VoxEU Column Welfare state and social Europe

Welfare States vs globalisation - or what?

Globalisation may call for retrenchment of governments’ redistribution activity, but if private insurance and financial markets are to be able to replace the income smoothing, we need stronger supervisory, regulation, and antitrust actions.

Welfare States are very different across countries, and are made up of a large variety of policy instruments in each country. Be it through taxes and subsidies, or regulation, or social security schemes, every State shelters citizens’ lives from labour market risks – everything ranging from catastrophic accidents to temporary job loss or even minor career uncertainties.

In an ideal world, insuring such risk would be the job of perfect financial markets. In our imperfect world, market participants’ limited power to collect information and enforce contracts make it economically and politically sensible for Governments directly to administer schemes meant to try and address life-shaping problems that market interactions can’t solve.

Private and public insurance schemes are always imperfect, always coexist, and the balance between them depends on the structure of economies and societies.1 Once a upon a time, industrialisation led to increased specialisation, and urbanisation made it necessary to replace family- and village-level safety nets with national Welfare States. Nowadays, in some countries, public education, pensions, and unemployment insurance or employment protection legislation make it relatively unnecessary for households to access financial markets in order to finance human capital accumulation, fund retirement, or smooth out labour income fluctuations. In other countries, relatively efficient financial markets let households manage income risk privately, and it is not as necessary for policy to smooth out labour incomes and buffer their implications for household consumption.

In a paper written for the Reserve Bank of Australia “Financial System: Structure and Resilience” conference, I consider how the different pace and depth of international “globalisation” trends can shed light on the character of tradeoffs between risk, social policy, and financial market development. Internationalisation of goods and factor markets is relevant to risk and to risk-control instruments in a variety of ways. To the extent that trade and specialisation across countries’ borders introduce new risks in workers’ life, public policies tasked to control such risks can explain why governments are larger in more open economies - as Dani Rodrik found in his famous 1998 paper.2 To the extent that risk can be covered by market instruments, however, more intense international competition may be accompanied by financial market development, not by government redistribution. Government redistribution, in fact, may itself be hampered by countries’ openness not only to market interactions, but also to cross-border tax-dodging and benefit-seeking tendencies that undermine governments’ powers to enforce collective policies.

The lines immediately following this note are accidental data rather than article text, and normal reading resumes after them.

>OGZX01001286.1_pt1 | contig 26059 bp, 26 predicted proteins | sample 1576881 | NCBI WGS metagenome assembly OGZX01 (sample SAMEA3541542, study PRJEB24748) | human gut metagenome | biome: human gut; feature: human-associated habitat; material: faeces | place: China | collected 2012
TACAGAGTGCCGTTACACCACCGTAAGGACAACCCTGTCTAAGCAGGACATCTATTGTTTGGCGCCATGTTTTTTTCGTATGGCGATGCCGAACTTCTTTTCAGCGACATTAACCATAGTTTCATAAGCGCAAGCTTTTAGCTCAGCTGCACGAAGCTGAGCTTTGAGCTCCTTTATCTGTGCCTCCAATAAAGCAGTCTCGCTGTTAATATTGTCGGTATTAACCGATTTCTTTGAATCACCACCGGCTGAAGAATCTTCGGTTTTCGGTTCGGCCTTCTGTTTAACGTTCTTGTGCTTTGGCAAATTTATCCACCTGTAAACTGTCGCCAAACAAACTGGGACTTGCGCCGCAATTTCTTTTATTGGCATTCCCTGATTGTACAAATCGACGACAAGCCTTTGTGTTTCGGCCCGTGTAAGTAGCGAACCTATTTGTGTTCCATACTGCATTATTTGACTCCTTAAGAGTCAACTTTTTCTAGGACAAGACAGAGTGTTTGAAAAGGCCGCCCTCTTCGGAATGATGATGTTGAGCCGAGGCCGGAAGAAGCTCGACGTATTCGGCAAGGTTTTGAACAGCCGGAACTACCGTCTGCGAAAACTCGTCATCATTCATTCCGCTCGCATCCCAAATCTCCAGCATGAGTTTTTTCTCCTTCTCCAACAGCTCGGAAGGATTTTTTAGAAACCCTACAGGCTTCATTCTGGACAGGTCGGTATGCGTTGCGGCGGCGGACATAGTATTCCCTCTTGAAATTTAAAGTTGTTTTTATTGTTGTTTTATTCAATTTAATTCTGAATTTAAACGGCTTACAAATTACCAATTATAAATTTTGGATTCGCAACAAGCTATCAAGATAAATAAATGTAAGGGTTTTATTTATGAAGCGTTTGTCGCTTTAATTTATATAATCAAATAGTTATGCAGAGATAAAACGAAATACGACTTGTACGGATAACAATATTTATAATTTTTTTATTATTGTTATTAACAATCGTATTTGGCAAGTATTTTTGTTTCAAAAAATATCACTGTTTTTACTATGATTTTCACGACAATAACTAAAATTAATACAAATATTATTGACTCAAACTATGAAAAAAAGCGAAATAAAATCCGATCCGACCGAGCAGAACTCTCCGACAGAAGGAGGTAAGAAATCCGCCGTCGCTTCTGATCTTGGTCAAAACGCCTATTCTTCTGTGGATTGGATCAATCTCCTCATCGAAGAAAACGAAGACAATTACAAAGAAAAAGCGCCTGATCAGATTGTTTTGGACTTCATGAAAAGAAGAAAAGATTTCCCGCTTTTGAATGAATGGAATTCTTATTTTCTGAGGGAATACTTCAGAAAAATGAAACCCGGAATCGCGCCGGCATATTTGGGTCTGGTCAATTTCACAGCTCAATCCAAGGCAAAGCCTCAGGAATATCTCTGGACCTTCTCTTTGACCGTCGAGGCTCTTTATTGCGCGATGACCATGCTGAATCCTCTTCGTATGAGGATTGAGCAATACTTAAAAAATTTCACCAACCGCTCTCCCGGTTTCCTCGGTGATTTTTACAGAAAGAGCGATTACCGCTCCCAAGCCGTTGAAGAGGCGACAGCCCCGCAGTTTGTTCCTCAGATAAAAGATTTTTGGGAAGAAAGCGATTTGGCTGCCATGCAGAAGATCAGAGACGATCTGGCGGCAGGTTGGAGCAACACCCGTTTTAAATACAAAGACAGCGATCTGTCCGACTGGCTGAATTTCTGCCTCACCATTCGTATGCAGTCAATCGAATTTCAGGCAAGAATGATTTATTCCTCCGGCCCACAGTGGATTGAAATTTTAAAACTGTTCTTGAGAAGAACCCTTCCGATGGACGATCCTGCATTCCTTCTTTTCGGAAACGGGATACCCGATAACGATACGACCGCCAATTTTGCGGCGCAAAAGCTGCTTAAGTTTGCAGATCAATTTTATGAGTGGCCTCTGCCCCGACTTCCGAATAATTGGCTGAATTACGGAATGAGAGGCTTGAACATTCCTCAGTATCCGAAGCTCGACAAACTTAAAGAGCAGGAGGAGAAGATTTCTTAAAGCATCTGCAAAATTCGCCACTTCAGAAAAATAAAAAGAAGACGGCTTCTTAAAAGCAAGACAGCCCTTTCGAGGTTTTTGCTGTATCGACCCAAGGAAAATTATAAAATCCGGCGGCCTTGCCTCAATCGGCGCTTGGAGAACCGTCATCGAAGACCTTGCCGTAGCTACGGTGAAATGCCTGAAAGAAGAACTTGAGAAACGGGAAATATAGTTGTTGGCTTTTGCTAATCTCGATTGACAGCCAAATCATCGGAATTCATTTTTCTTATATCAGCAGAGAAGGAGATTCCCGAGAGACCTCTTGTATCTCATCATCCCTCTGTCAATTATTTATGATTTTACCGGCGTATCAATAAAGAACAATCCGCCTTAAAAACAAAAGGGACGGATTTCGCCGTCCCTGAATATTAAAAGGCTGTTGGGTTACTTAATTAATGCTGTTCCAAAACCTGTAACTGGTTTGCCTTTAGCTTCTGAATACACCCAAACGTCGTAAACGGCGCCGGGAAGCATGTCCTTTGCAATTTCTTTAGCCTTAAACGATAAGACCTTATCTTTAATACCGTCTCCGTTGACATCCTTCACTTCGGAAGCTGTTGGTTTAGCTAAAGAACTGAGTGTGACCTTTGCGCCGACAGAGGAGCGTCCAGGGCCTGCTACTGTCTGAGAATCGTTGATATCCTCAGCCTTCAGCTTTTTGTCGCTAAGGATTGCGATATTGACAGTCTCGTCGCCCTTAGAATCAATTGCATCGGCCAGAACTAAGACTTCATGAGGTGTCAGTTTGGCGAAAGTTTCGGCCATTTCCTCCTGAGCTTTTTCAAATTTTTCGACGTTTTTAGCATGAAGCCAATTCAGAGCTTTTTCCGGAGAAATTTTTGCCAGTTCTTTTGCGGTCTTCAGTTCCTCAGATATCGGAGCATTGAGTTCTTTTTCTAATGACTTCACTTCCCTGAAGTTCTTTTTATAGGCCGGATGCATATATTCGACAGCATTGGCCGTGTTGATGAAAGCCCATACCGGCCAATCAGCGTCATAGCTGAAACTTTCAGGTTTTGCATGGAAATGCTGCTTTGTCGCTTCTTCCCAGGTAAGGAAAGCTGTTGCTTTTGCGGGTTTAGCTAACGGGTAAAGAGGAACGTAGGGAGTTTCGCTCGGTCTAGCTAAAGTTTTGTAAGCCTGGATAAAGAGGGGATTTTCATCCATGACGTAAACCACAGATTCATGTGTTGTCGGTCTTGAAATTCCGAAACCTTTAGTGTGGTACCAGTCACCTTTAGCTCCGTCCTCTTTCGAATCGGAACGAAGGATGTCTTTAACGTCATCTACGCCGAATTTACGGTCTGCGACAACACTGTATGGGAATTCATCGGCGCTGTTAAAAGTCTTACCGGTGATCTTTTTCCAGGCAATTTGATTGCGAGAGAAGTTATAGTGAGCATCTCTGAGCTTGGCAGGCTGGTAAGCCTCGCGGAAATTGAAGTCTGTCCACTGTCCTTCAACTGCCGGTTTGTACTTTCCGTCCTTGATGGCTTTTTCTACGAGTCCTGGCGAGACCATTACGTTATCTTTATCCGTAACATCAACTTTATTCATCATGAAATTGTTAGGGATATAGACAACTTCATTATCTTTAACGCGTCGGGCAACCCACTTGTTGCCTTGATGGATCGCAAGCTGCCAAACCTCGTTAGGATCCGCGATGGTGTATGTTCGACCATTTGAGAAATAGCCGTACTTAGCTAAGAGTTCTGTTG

In the data, differences across countries and periods in the relevant variables are intriguingly consistent with the idea that intensity of redistribution depends on its usefulness (as safety nets are not as much needed in economies where low openness reduces risks, or financial markets can control risk effectively) and viability (as international competitiveness considerations make redistribution less affordable in more open economies). Across countries, higher openness is accompanied by more extensive government redistribution (as in Rodrik’s data). That relationship is however weaker in countries with deeper, more efficient credit markets. Along the time-series dimension, and especially in developed countries, there is instead a tendency for increasing openness to be associated with a decline in government size and in social policy as a share of GDP.

The dynamics of the variables of interest is consistent with the notion that “globalisation”, driven by technological and multilateral trends, weakens governments’ power to enforce Welfare State schemes. And it certainly challenges the political and economic sustainability of international economic integration in countries where such schemes play the predominant role in households’ life plans, and household financial markets are poorly developed.

If globalisation amplifies labour income risks at the same time as it makes it increasingly difficult for governments to smooth out those risks’ implications for households’ welfare, accessing efficient private financial markets becomes extremely important for households. Larger income fluctuations and shrinking public budgets naturally increase demand for private financial services. If that demand is not met by adequate supply, lower welfare will foster resentment against international economic integration.

Even as governments can no longer enforce extensive redistribution, they have an important role to play, working together when necessary, in provision of property-right and contract enforcement services to market interactions. Financial and insurance markets are not the type of markets that will work well if left alone. A solid financial market infrastructure is needed to let private contracts smooth, to the extent possible, the consumption implications of income flows destabilised by increased specialisation and foreign shocks. Globalisation may call for retrenchment of governments’ redistribution activity, but also calls for stronger supervisory, regulation, and antitrust action.


1 See for example, the Sapir Report, or Sapir (2006), “Globalisation and reform of the European Social Models.”
2 Rodrik, Dani (1998) “Why Do More Open Economies Have Bigger Governments?” Journal of Political Economy 106:5, pp.997-1032.

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